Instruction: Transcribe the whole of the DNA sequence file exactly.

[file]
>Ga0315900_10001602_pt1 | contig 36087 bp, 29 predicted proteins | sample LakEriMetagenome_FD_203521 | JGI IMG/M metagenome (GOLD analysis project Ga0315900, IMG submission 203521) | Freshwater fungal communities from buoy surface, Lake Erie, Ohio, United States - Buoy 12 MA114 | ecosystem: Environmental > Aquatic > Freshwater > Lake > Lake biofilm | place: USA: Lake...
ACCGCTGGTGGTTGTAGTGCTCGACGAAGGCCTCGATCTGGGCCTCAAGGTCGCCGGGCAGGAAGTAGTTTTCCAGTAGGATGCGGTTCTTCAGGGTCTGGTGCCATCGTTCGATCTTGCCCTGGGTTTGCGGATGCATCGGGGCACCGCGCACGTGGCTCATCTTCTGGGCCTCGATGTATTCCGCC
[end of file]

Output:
>Ga0315900_10001602_pt1 | contig 36087 bp, 29 predicted proteins | sample LakEriMetagenome_FD_203521 | JGI IMG/M metagenome (GOLD analysis project Ga0315900, IMG submission 203521) | Freshwater fungal communities from buoy surface, Lake Erie, Ohio, United States - Buoy 12 MA114 | ecosystem: Environmental > Aquatic > Freshwater > Lake > Lake biofilm | place: USA: Lake...
ACCGCTGGTGGTTGTAGTGCTCGACGAAGGCCTCGATCTGGGCCTCAAGGTCGCCGGGCAGGAAGTAGTTTTCCAGTAGGATGCGGTTCTTCAGGGTCTGGTGCCATCGTTCGATCTTGCCCTGGGTTTGCGGATGCATCGGGGCACCGCGCACGTGGCTCATCTTCTGGGCCTCGATGTATTCCGCC